How COVID-19 reveals inequalities in the U.S. economy
The Trump administration has admitted it has no plan to get COVID-19 under control. White House chief of staff Mark Meadows told CNN Oct. 25 that “We are not going to control the pandemic. We are going to control the fact that we get vaccines, therapeutics and other mitigation areas.”
This a very risky strategy, given that the vaccines and therapeutics don’t yet exist. What Meadows is really saying is more workers will be risking their lives as they are forced back to work to make ends meet, and the government will do nothing to help them. The workers facing the greatest challenge are those who started with the lowest wages and those who face systemic oppression. That’s what the statistics reveal.
Workers in the U.S. have faced unemployment rates as high as 14.9% in 2020. In September it was 8.9% for all workers — and those rates omit underemployed and discouraged workers.
If you look at unemployment rates for workers of color, as reported by the Current Population Survey, the inequalities jump out: 7.2% for white workers, Latinx workers 11.2%, Black workers 13.2% — almost double the rate for white workers. For all women, the unemployment rate is higher than for men.
A large percentage of Black and Latinx women are concentrated in service and retail jobs and have been hit especially hard. Under the pressures of e-commerce and the pandemic, nearly a million retail workers have lost their jobs, which were low-paying to begin with. Even when restaurants and stores are open, customers stay away out of fear of becoming infected. This creates additional hardship for workers dependent on tips or sales commission.
The lowest-paid workers — with little to no emergency savings — now face the highest unemployment. The number of jobs for workers who were making less than $14 an hour has dropped by 20% since January. The number of jobs paying between $14 and $20 an hour has fallen by almost as much — 16%, while the number of jobs for workers making $32 or more per hour has increased by 2%. (Current Population Survey)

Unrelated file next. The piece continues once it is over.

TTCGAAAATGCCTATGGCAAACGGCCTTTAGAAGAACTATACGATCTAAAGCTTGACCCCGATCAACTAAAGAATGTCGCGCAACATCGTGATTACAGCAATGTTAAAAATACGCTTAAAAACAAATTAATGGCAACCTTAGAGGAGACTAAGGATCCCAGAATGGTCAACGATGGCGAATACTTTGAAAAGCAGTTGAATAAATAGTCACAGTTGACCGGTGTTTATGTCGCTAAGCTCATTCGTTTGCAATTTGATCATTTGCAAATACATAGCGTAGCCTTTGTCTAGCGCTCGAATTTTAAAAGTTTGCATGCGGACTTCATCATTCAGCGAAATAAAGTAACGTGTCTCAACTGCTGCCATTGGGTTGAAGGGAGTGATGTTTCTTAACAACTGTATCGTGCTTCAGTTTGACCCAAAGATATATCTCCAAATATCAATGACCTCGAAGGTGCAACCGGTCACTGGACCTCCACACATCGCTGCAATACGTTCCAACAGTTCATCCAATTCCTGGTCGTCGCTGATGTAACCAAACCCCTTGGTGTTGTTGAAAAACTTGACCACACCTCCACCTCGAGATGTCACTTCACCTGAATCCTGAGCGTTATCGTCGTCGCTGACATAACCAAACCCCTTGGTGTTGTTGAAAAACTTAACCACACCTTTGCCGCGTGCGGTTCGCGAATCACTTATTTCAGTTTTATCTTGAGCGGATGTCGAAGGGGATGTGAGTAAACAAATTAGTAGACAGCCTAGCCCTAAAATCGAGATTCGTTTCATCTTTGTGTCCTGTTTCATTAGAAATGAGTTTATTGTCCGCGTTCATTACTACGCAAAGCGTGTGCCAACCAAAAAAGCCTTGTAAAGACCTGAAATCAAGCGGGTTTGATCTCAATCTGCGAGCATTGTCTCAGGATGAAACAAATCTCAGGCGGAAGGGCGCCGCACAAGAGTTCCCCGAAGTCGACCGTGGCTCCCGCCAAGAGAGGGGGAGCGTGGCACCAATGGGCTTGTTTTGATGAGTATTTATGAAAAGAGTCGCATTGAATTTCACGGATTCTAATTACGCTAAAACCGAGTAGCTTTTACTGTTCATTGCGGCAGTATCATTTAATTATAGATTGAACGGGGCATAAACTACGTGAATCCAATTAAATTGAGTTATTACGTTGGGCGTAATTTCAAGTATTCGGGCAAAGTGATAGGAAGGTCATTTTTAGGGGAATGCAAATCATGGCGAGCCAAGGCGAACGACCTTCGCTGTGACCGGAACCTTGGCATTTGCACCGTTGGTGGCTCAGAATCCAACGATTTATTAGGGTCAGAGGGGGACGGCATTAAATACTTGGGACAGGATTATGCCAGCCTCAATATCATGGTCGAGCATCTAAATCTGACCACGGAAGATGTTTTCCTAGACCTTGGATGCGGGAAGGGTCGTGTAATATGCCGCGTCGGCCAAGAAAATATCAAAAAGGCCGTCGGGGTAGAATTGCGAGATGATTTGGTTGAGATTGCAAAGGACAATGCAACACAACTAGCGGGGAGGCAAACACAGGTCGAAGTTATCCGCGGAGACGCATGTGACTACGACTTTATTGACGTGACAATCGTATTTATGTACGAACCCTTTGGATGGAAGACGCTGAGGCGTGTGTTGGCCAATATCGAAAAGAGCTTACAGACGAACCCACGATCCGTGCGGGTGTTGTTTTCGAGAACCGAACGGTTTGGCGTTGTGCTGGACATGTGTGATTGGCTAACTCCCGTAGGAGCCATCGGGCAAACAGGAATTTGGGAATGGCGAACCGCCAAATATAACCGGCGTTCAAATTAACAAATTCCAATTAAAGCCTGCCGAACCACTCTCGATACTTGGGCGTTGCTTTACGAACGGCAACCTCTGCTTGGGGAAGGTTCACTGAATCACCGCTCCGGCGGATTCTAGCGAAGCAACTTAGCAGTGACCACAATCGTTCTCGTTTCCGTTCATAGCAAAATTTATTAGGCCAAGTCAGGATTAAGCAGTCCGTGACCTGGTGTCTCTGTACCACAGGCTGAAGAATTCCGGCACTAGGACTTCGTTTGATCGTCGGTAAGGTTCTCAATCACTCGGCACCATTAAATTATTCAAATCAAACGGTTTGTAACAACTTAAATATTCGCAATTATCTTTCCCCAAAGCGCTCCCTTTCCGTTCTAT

Bosses get richer, workers get sick
While workers are suffering under the lash of unemployment and being forced to take dangerous, low-paid jobs to survive, the rich are getting richer. Google’s third quarter revenue amounted to $46.02 billion, up from $37.99 billion in the preceding quarter. Amazon reported revenue for its third fiscal quarter of 2020 up 37% from 2019, to $96.1 billion.
One area of retail still operating at full capacity is grocery stores, including the Amazon-owned Whole Foods. While their owners are raking in billions in profits, grocery workers still face deadly risks every day — even though the bosses cut off their “hazard bonus” pay.
According to the Washington Post (Aug. 12), “At least 130 U.S. grocery workers have died, and more than 8,200 have tested positive for the novel coronavirus since late March.” Hazard pay or no hazard pay, given the current high unemployment rates, workers are willing to take the jobs.
The big bosses — who know how desperate workers are to put food on the table for their families and keep a roof over their heads — pile on the work, cut hours and force workers to deal with customers without masks who won’t heed social distancing. Some workers are so disgusted at their treatment that they quit mid-shift. But others are so desperate that they come to work sick.
U.S. statistics compared with China’s
The Commerce Department reported that the U.S. output of goods and services, Gross Domestic Product, fell off the cliff in the second quarter (April, May, June). It declined by 9.5%, about $450 billion. This was the biggest percentage decline since 1875. This followed a first quarter decline.
Even after the U.S. GDP grew by 7% in the third quarter, aided by the March stimulus package, the U.S. economy has declined by 3.5% since the beginning of January.
Compare this to China’s growth rate of 1.9% according to the World Bank. China, which has had 4,746 deaths from 91,921 COVID-19 cases according to WHO, has managed to control the pandemic there.
China has exhibited an orderly, scientific and highly organized response on a national scale. China’s government still plans to end poverty before 2021 despite the pandemic. It plans to arrive at a moderately prosperous society for all by 2030 and reach a developed, socialist economy by 2050.
What is clear is that U.S. workers need a new approach to control this pandemic and its economic impact. China might provide a good example of what is needed.